Maree: It's interesting. I don't have to travel 20 miles or an hour and a half a day to either get into an office or to go visit with the client. Now again, clients may react differently. You know, everybody's busy today and maybe they're now just getting used to saying, I could talk to my advisor virtually, that may not have ever thought about doing it before. But because of our current situation, I think the use of technology has come more to the forefront for those that either have resisted it or really didn't know how to implement it. So I think we're going to see a lot of differences. I also think that those advisors that, let's say their practice is mainly for retirees, I they're going to have to reassess their current book of business because retirees typically, in this type of financial environment, are impacted the most. Or soon to be retirees. They get seriously impacted when we see market downturns the way we're seeing. So I think there's going to be a lot of differences, and I think just like we went through 9/11 and if you want to do some kind of comparison who thought we'd have to take our shoes off to get on the plane, but now we just do it and move, we're accepting of it. And I think we're going to see a lot of differences come down the pike once we get to the other side of this pandemic. And I don't think that it's necessary negative. I think there could be some positive change. I'm the proverbial optimistic type of a person. So I look at how do we get better, where are the new opportunities that through this dark time we see a bright light that we might not have thought of before. I think we're gonna see some differences. Exactly what they look like, I'm not quite sure, but those were some of the things that I thought about.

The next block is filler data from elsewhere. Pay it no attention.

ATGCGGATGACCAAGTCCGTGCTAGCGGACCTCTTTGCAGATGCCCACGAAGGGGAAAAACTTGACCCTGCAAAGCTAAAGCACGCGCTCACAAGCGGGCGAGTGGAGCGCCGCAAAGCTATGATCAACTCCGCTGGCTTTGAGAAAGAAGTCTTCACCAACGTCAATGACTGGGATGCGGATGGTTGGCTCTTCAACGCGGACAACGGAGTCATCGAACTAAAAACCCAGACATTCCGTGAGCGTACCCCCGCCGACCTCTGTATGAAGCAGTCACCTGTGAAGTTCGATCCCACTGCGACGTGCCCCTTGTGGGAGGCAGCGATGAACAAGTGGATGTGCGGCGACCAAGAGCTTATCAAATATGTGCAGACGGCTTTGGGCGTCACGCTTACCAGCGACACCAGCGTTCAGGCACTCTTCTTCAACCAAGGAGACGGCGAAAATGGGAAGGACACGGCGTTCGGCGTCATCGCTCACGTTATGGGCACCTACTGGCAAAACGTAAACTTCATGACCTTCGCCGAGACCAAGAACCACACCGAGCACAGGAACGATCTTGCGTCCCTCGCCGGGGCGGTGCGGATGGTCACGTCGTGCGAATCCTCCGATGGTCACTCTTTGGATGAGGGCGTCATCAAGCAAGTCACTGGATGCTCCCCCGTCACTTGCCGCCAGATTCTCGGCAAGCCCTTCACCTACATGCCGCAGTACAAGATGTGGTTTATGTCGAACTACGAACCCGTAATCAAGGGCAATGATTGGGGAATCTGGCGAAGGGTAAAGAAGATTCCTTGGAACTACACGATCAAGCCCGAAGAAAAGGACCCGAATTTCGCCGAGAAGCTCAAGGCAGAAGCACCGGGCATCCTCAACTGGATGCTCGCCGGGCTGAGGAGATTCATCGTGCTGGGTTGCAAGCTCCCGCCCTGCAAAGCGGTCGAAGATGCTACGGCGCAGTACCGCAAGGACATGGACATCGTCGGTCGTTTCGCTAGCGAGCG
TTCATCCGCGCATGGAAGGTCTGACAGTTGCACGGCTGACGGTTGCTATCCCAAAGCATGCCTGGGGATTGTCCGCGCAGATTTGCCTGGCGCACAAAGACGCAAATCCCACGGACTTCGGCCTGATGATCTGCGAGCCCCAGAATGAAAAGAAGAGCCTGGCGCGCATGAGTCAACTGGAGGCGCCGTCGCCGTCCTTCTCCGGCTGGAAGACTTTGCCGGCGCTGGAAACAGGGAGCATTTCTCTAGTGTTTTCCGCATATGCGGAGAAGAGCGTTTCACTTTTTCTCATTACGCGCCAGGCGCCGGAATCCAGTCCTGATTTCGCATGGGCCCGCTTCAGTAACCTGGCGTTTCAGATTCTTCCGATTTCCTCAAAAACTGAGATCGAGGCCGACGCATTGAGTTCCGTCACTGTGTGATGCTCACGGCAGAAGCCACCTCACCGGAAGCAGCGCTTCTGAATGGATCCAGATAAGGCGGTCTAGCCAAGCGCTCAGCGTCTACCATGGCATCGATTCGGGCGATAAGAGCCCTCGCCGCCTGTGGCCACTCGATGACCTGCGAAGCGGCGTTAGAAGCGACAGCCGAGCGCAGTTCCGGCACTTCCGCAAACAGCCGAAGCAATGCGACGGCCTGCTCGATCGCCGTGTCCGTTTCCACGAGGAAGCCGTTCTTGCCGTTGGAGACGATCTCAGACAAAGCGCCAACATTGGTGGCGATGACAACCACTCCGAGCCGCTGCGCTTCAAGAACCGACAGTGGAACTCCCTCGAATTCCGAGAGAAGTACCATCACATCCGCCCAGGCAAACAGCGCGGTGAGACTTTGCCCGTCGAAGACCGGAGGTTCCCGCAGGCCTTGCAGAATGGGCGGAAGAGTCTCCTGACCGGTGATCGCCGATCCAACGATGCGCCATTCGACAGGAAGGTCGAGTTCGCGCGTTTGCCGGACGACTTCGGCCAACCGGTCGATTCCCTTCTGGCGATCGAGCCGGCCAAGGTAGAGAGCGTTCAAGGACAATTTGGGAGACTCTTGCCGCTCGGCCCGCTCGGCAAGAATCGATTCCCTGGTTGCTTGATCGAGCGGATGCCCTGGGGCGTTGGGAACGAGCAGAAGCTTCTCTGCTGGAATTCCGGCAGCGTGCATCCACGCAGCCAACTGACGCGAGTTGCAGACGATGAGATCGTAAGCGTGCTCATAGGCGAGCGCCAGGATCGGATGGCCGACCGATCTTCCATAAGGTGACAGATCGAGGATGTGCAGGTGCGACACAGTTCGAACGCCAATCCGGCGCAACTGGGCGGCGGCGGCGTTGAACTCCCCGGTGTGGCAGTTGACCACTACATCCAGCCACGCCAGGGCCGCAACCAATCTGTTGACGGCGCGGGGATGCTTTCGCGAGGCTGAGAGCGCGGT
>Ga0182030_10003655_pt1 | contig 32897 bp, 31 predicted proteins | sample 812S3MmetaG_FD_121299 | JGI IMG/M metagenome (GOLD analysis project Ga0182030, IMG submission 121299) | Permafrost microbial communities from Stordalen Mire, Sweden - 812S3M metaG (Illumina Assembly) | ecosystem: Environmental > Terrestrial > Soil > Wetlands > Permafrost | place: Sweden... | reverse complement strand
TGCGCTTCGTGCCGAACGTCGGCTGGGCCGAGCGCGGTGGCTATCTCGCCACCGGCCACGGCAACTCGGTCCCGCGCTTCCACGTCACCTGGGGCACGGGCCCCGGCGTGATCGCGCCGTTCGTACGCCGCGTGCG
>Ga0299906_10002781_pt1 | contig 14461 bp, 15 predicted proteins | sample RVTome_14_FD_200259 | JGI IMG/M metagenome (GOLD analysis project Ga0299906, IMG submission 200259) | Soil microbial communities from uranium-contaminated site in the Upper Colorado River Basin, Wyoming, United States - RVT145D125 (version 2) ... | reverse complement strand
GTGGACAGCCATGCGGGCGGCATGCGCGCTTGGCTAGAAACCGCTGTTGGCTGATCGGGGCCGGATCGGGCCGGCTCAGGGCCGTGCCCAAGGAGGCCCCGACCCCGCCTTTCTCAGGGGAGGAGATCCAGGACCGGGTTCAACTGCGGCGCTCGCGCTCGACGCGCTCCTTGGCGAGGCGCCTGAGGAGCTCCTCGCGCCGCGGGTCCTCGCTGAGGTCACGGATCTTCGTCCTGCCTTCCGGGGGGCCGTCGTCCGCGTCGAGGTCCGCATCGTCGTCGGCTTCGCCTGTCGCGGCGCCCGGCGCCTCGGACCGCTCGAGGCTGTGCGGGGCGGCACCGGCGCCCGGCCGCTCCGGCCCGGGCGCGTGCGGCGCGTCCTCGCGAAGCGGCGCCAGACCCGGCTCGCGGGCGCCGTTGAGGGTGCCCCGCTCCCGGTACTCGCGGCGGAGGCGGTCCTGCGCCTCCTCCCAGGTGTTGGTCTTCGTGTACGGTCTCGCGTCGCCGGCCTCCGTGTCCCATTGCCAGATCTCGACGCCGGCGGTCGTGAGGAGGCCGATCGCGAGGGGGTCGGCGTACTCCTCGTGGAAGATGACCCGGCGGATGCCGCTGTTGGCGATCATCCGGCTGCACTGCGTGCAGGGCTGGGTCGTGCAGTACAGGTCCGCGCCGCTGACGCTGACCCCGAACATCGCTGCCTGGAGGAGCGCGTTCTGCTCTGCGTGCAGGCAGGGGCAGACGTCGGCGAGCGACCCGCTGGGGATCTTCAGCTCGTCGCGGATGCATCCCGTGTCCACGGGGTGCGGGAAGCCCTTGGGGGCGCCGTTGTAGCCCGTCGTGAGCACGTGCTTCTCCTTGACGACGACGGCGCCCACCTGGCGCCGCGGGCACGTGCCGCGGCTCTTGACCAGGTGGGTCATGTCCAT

Craig: Thank you for sharing that. Do you have any tips for other companies? Some of the things you've learned on how to improve productivity, communication to your employees, company culture in this time when people might be a little bit nervous. What are the things that you've learned from managing your, your company during this time?

Maree: A lot, but I will say that something I've always practiced is, I'm a big community communicator. I think that you have to be as a leader, as an advisor, you have to always communicate honestly. After all, we're in the business of providing a service to advisors. Advisors are in the business to communicating and helping people grow and retain their assets through whatever lifestyle changes they may have. So communicating honestly and authentically is always a key. I think we've learned different ways to do it. I think that we've learned ways to empower our people and inspire them through different means of communication. Whether it's through the proverbial conference calls these days or webinar processes, we see more and more of that happening. But I think, for productivity, when you see an environment such as this that we're in, I don't think that you can run and hide. Those folks that run and hide usually wind up losing. You have to stay proactive. You have to reach out to people. As I mentioned earlier, if you're not calling on your clients, you could rest assured somebody else is. If you're not communicating with your employees, you can rest assured they might be looking somewhere else. Because they're not happy or they're scared and they're not getting any direction or leadership or even inspiration.